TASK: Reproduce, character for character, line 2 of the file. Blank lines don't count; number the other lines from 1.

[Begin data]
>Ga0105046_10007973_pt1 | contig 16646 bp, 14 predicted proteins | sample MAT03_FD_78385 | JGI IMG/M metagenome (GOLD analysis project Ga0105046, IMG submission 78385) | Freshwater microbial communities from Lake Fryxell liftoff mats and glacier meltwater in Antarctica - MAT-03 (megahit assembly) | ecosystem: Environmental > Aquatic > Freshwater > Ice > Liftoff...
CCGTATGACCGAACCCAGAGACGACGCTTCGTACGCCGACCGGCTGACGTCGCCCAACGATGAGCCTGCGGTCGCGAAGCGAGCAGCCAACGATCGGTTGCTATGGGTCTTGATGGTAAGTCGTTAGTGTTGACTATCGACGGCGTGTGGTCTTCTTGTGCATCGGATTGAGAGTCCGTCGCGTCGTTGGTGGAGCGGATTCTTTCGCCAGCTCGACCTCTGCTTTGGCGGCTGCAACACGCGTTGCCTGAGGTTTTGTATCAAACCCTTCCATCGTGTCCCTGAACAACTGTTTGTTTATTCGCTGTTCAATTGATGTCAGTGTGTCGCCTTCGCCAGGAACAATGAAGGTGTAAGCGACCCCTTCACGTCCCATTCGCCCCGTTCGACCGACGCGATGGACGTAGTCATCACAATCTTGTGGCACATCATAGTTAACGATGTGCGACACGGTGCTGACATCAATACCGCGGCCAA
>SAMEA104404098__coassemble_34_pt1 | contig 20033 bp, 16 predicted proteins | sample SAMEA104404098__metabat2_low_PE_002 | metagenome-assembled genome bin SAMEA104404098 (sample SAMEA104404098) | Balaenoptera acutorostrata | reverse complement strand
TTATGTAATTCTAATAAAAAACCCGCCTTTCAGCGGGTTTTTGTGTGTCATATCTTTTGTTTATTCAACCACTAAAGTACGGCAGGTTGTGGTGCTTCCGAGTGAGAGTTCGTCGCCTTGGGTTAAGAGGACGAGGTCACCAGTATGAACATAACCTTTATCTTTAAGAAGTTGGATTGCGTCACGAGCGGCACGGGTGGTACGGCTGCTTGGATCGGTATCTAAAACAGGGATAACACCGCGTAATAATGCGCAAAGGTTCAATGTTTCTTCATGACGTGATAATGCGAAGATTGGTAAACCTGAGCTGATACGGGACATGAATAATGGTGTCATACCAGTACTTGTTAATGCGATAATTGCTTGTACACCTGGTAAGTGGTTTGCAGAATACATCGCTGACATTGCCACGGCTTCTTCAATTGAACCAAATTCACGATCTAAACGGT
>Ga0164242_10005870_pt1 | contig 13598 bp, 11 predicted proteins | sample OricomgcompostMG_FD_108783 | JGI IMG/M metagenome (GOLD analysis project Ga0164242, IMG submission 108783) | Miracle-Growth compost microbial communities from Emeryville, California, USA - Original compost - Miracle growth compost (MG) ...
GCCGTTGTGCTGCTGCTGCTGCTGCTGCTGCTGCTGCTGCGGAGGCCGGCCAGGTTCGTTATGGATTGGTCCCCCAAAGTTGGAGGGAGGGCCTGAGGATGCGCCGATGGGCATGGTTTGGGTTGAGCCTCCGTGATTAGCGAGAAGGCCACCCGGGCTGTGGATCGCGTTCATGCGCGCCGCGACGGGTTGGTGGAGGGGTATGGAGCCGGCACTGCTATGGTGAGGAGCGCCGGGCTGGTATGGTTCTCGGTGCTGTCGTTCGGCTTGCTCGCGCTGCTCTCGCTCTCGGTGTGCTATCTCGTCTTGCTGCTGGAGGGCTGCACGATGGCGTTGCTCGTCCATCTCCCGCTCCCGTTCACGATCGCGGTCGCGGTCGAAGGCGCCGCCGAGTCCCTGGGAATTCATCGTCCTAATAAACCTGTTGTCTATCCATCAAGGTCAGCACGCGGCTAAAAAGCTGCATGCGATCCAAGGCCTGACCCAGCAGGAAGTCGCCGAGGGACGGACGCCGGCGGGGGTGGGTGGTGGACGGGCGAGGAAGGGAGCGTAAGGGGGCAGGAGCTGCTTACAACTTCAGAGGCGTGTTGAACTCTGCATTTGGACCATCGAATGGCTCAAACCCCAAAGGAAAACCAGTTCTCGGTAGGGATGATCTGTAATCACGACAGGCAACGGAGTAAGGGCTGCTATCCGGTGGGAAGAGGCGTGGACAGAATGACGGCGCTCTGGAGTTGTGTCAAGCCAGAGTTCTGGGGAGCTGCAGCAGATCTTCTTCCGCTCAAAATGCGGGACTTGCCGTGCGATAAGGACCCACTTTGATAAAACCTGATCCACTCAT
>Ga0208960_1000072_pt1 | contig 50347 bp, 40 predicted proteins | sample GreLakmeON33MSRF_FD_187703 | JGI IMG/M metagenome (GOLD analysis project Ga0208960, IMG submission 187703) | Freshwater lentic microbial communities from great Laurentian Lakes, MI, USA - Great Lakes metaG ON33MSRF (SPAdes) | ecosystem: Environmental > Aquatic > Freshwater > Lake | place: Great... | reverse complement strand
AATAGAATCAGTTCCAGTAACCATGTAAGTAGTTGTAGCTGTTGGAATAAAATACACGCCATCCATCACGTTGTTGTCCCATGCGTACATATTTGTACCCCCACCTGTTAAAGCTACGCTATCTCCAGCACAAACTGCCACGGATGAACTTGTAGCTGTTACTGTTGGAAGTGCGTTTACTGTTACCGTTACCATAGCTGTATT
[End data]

CCGTATGACCGAACCCAGAGACGACGCTTCGTACGCCGACCGGCTGACGTCGCCCAACGATGAGCCTGCGGTCGCGAAGCGAGCAGCCAACGATCGGTTGCTATGGGTCTTGATGGTAAGTCGTTAGTGTTGACTATCGACGGCGTGTGGTCTTCTTGTGCATCGGATTGAGAGTCCGTCGCGTCGTTGGTGGAGCGGATTCTTTCGCCAGCTCGACCTCTGCTTTGGCGGCTGCAACACGCGTTGCCTGAGGTTTTGTATCAAACCCTTCCATCGTGTCCCTGAACAACTGTTTGTTTATTCGCTGTTCAATTGATGTCAGTGTGTCGCCTTCGCCAGGAACAATGAAGGTGTAAGCGACCCCTTCACGTCCCATTCGCCCCGTTCGACCGACGCGATGGACGTAGTCATCACAATCTTGTGGCACATCATAGTTAACGATGTGCGACACGGTGCTGACATCAATACCGCGGCCAA